Yohji Yamamoto exhibition, Victoria and Albert Museum review

The style, beauty and innovation of the great Japanese fashion design came to London for a brief flash of inspiration to aspiring fashion students in spring and early summer 2011. The Yohji Yamamoto exhibition at the Victoria and Albert museum documents his rapid rise and encapsulates the central aspects of his work – avant-garde tailoring, the Kyo-yuzen and Shibori dyeing technique, fabulous knitwear and embroidery, and an accute understanding of fabrics and textiles.

Yamamoto’s career as the internationally renowned fashion designer that he is today took shape during the eighties following his debut in Paris in 1981. From then on his creative input in both fashion design and culture has been prolific and very well received by industry press and fashion lovers alike.

Matching the path of his designs, the exhibition was modest and wide reaching, taking visitors from the opening excitement about Yohji Yamamoto’s arrival on the fashion scene, right the way up to his most recent masterpieces. As well as a large number of iconic designs, it also contains a number of video archives of his most recognised shows, flip books of stills of his work and a timeline of his career.

The best part of the exhibition was, not surprisingly, getting to see Yohji Yamamoto’s clothing genius, design skill and vibrant colour combinations up close. The attention to detail is impressive on all of the catwalk designs on display at the exhibition, but the beige and paisley padded hooded bolero jacket with fake fur trim and long padded skirt is one the most iconic from the selection.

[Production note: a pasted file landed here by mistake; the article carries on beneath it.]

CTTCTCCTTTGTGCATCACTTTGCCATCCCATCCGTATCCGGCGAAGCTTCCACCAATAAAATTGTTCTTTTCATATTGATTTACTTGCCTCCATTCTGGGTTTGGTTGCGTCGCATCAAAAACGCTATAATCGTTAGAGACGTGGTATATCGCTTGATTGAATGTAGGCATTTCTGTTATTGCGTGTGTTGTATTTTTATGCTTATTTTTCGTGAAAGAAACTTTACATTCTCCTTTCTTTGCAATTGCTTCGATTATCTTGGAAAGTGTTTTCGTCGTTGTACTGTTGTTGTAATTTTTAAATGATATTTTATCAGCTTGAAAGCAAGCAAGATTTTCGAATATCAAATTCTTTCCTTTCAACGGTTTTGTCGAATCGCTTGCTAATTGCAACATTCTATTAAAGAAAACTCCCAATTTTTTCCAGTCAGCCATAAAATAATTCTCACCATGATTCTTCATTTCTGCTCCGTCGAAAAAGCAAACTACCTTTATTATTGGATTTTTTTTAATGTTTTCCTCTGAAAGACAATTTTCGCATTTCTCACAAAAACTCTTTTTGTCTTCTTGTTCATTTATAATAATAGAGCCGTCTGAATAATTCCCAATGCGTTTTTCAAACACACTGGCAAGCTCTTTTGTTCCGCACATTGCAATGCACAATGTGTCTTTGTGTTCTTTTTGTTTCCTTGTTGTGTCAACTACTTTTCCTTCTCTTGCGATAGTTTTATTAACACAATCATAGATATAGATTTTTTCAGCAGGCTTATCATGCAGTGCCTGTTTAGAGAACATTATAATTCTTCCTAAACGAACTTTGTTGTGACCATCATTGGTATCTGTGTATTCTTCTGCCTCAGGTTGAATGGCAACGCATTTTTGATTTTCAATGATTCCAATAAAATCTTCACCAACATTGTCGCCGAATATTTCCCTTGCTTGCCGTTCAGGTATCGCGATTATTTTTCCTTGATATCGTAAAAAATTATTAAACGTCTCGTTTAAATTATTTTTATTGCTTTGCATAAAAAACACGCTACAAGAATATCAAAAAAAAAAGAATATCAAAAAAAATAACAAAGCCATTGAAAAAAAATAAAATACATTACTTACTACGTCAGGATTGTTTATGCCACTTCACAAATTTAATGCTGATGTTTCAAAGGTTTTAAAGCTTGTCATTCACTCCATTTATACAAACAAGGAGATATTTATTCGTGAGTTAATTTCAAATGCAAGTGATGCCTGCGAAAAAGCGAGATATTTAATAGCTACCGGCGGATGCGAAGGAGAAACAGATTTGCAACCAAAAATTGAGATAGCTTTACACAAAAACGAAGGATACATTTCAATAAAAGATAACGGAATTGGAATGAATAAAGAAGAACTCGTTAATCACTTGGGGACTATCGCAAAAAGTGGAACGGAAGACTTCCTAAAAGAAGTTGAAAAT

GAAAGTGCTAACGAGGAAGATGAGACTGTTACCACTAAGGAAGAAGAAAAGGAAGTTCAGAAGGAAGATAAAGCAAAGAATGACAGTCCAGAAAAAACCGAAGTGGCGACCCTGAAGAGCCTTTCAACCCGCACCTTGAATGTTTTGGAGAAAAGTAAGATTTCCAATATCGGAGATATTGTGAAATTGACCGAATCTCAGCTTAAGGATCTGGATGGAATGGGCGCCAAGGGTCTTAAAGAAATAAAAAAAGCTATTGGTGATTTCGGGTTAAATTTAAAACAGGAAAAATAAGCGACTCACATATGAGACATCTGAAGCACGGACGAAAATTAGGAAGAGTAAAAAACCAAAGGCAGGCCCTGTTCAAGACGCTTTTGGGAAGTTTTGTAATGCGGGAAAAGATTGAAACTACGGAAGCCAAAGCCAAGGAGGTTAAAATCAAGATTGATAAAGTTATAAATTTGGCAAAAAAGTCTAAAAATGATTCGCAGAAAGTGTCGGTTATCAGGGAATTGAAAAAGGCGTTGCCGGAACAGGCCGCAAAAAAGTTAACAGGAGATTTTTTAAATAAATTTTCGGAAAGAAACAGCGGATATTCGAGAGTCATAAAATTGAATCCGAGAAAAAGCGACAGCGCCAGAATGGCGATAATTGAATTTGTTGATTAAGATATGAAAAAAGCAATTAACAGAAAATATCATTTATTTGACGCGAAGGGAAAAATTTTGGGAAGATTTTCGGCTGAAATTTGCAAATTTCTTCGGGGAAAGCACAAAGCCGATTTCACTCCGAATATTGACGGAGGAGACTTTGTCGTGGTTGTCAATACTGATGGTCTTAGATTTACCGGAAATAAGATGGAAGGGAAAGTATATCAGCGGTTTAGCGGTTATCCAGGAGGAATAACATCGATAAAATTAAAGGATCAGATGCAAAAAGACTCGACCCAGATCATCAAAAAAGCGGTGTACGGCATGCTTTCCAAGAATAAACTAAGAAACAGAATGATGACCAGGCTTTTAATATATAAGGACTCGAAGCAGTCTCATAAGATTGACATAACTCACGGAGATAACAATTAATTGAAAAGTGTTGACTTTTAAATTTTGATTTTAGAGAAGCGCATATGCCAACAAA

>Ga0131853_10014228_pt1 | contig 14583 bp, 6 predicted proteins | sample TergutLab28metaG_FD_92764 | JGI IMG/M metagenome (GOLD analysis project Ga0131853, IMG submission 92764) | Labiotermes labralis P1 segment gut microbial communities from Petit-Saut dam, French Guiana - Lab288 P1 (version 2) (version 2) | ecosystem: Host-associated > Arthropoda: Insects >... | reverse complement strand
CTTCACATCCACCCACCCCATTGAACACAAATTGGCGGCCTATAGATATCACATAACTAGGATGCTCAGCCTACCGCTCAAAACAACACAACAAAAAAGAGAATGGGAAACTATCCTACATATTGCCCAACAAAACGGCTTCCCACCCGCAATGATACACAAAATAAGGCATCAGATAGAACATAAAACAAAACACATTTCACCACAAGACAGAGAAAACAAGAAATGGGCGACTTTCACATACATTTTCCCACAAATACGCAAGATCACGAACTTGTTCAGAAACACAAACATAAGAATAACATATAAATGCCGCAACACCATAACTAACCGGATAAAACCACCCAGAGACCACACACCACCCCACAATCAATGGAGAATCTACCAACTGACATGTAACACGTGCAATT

Showing Yohji Yamamoto’s love of fabric, breakaway avant-garde style, intricate detailing and simple cuts, the exhibition was an excellent retrospective on the work of the fashion designer. His over-sized embellishments are a lot of fun to see too, including a houndstooth check jacket with puffed sleeves, an enveloping black ruffled cape and an giant scarf wrap over a long integrated blue and black tartan shirt, which has shades of Vivienne Westwood.

It was a good opportunity to see the new direction that he brought to fashion, challenging traditional concepts by incorporating the larger than life look of many of his garments. This was added to by his ability to play with gender roles, the nature of completed work and unconventional fabrics like felt and neoprene, which made his designs stand out so much in and amongst so much production.

Yohji Yamamoto exhibition review: 3.7/5

The Yohji Yamamoto exhibition was £8 for a standard ticket with a £1 donation to the Victoria and Albert Museum and it ran through until 10th July 2011.

Photography: Nick Knight Art Direction Peter Saville